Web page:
Recognition and Accreditation
Over 100,000 people have studied our courses, over more than 30 years; and they are today, being delivered under license through a group of affiliated colleges located in seven different countries. These include both private and government institutions.
ACS is formally recognised by a range of organisations and authorities; however, the greatest value in studying our courses comes from the fact that we are widely known and respected in the world of horticulture, by employers and colleagues.
We have a reputation for maintaining high standards of horticultural education that has a strong focus on plant knowledge and foundation science; two extremely important pillars of horticultural practice.
Our staff and principal are well known as garden writers and professionals of high standing.
The principal (John Mason) is one of Australia's most published garden authors (over 100 books), a board member of the Australian Garden Council, and editor for Home Grown Magazine. He is the only person to have been made a fellow of both the Chartered Institute of Horticulture in England and also the Australian Institute of Horticulture. He is also a fellow of Parks and Leisure Australia.
Our range of courses include RHS qualifications (accredited in the UK) and programs that are being delivered by a group of affiliated colleges located in five different countries.
- Preferred Member Training Provider with the Australian Institute of Horticulture
- The best indicators of our credibility are the quality of our staff, the testimonials from our students, and the background of other institutions we are affiliated with.
- Our courses are now delivered under license by around 20 colleges - people are studying ACS courses, from more than 150 countries around the world.
- We also have a selection of formal accreditations and affiliations (some indicated below).
- ACS is more than a school - Our staff work in the real world as well as working in education. The principal is a well known garden writer and currently gardening editor for the magazine Home Grown. Other staff work as consultants, managers, scientists and in other capacities within the industry.
ACS has been established since 1979, and has established a high level of respect in academic circles within a range of disciplines in the UK, Australia and beyond. Staff include world renowned academics from several countries, and it maintains active partnerships with respected institutions in several countries including England, Ireland, Australia and New Zealand. Many of these affiliates are formally recognised by government education authorities in their respective countries. ACS is affiliated with a group of around a dozen other colleges, located in Australia, the UK, Singapore, France and Ireland (see Educational Affiliates). Many of these colleges hold government accreditations and offer articulation for ACS graduates into accredited qualifications. Affiliates in the UK include Warwickshire College (incorp. Pershore College) in the Midlands and Warnborough College in Kent.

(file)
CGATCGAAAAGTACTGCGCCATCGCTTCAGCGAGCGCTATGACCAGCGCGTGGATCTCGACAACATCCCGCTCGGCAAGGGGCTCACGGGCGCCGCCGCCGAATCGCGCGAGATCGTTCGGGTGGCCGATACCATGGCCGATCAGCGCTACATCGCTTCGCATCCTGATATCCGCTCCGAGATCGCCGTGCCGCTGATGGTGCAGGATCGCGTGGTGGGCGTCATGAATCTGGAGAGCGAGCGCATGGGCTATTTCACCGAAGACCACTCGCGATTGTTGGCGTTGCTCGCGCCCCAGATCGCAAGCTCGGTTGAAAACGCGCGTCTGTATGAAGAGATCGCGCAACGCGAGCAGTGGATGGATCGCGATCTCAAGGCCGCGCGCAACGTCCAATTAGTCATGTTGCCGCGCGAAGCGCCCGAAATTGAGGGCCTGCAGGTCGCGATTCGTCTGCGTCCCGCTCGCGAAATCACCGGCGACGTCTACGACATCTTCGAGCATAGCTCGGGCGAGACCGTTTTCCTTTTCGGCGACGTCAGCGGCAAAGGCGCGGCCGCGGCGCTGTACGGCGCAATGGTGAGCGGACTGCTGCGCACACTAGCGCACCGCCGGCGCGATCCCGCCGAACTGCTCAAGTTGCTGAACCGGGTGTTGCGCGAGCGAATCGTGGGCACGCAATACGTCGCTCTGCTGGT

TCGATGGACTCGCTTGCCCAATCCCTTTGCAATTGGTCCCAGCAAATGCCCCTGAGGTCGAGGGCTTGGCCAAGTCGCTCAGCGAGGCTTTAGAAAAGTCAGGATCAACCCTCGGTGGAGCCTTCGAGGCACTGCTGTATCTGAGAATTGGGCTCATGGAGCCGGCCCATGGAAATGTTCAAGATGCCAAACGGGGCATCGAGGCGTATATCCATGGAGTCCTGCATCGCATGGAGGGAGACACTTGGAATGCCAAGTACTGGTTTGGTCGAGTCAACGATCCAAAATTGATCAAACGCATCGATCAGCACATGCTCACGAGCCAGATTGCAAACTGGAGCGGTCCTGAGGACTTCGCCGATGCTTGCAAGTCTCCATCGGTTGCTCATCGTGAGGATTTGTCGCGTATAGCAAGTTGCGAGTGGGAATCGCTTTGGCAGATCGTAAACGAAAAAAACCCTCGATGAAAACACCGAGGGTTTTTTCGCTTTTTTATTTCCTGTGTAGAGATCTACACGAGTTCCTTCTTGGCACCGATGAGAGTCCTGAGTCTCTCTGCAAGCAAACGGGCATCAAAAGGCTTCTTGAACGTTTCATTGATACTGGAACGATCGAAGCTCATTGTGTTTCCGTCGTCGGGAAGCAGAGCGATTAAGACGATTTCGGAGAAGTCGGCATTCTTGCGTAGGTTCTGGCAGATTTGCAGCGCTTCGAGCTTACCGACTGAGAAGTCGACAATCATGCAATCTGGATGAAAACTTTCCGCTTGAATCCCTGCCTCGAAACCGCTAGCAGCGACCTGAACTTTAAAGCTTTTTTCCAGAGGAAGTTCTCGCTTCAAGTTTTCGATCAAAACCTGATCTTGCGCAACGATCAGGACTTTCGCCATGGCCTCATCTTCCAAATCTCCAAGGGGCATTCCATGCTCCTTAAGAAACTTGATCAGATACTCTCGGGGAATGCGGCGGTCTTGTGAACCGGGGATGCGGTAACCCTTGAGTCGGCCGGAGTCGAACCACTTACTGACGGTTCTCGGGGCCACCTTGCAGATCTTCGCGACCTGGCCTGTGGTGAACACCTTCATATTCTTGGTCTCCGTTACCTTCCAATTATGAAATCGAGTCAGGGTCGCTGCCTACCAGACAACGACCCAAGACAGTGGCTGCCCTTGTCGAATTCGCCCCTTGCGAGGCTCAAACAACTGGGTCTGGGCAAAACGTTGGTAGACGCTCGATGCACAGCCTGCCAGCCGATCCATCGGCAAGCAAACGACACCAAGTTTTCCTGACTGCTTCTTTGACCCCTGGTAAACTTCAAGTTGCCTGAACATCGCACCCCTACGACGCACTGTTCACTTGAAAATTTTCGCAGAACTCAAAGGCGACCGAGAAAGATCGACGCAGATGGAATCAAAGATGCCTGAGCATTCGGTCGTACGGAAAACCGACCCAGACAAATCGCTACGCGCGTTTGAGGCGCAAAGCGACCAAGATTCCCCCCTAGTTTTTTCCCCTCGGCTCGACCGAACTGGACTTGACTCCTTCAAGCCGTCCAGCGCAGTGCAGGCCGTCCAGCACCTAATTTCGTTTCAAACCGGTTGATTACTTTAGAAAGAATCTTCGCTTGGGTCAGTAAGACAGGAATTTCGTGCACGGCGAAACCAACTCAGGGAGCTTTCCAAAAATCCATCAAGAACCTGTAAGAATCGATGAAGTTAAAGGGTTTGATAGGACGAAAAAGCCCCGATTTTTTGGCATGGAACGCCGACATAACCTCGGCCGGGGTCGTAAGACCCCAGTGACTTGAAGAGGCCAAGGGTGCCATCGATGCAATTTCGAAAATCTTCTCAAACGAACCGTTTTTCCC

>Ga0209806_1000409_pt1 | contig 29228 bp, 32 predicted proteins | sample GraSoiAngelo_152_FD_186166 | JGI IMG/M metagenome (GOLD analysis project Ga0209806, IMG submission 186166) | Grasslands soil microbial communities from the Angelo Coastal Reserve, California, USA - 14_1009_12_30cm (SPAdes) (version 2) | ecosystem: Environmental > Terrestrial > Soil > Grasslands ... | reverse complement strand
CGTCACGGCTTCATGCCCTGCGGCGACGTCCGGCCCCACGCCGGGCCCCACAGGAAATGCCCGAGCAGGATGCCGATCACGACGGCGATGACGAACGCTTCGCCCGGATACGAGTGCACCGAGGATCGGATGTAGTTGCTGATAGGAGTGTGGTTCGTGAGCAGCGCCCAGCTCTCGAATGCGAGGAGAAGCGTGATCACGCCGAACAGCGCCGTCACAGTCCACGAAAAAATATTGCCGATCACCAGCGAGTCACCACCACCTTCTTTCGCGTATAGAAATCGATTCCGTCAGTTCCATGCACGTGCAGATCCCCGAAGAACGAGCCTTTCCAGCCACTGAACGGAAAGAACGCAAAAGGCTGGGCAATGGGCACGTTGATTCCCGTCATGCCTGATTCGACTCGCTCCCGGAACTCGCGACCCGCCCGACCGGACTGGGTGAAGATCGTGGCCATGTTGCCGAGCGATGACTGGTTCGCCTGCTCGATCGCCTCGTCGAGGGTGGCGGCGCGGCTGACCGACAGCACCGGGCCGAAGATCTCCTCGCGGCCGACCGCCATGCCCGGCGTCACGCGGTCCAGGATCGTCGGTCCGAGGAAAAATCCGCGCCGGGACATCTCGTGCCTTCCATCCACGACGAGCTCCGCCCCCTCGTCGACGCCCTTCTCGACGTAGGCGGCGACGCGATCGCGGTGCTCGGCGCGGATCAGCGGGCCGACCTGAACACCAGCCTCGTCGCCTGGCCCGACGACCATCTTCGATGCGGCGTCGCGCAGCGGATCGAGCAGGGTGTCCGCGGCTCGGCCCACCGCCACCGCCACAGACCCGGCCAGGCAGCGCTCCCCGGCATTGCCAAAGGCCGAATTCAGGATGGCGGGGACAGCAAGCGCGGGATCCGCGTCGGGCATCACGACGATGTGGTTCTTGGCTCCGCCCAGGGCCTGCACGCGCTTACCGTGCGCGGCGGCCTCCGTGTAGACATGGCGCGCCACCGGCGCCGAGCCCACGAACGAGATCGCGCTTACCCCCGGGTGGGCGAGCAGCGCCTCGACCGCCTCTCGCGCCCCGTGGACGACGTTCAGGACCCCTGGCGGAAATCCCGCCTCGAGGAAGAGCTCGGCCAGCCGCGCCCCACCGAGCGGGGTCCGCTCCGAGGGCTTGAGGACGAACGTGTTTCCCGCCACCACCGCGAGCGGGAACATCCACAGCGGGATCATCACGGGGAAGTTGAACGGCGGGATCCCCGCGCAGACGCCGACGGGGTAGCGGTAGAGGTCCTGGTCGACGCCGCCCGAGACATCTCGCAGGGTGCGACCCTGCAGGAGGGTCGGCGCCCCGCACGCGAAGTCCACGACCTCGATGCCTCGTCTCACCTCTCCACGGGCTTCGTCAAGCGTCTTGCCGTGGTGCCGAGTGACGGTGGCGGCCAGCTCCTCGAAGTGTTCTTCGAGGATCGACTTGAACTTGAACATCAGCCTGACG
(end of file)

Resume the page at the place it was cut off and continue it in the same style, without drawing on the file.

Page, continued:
The school’s credentials are varied, and include:
ACS is recognised by the International Accreditation and Recognition Council (IARC). Most ACS courses (certificate and higher) are accredited by IARC.
You can see the standards that endorse and adhere to on the IARC site: click here
International Accreditation and Recognition Council (IARC)
ACS is recognised by the International Accreditation and Recognition Council (IARC). Most ACS courses (Certificate and higher) are accredited by IARC.
||Australian Institute of Horticulture
The principal, John Mason, is a fellow of AIH. ACS holds Training Provider status with the AIH and is now listed as a Preferred Member Training Provider. As such, ACS students who meet AIH criteria are entitled to subscribe to AIH as the Category 2 Student member. http://www.aih.org.au/
Accreditation Board of the Maldives
ACS is accredited by the Accreditation Board of the Maldives
Royal Horticutural Society
ACS conducts RHS qualifications, including Certificate II and Cert III qualifications, which are awarded by the RHS after passing RHS conducted examinations. These awards include ones accredited through the Qualifications Curriculum Authority.
Complementary Medicine Association
College Member of Complementary Medicine Association assessed to teach a range of areas including Counselling, Nutrition, Natural Therapies.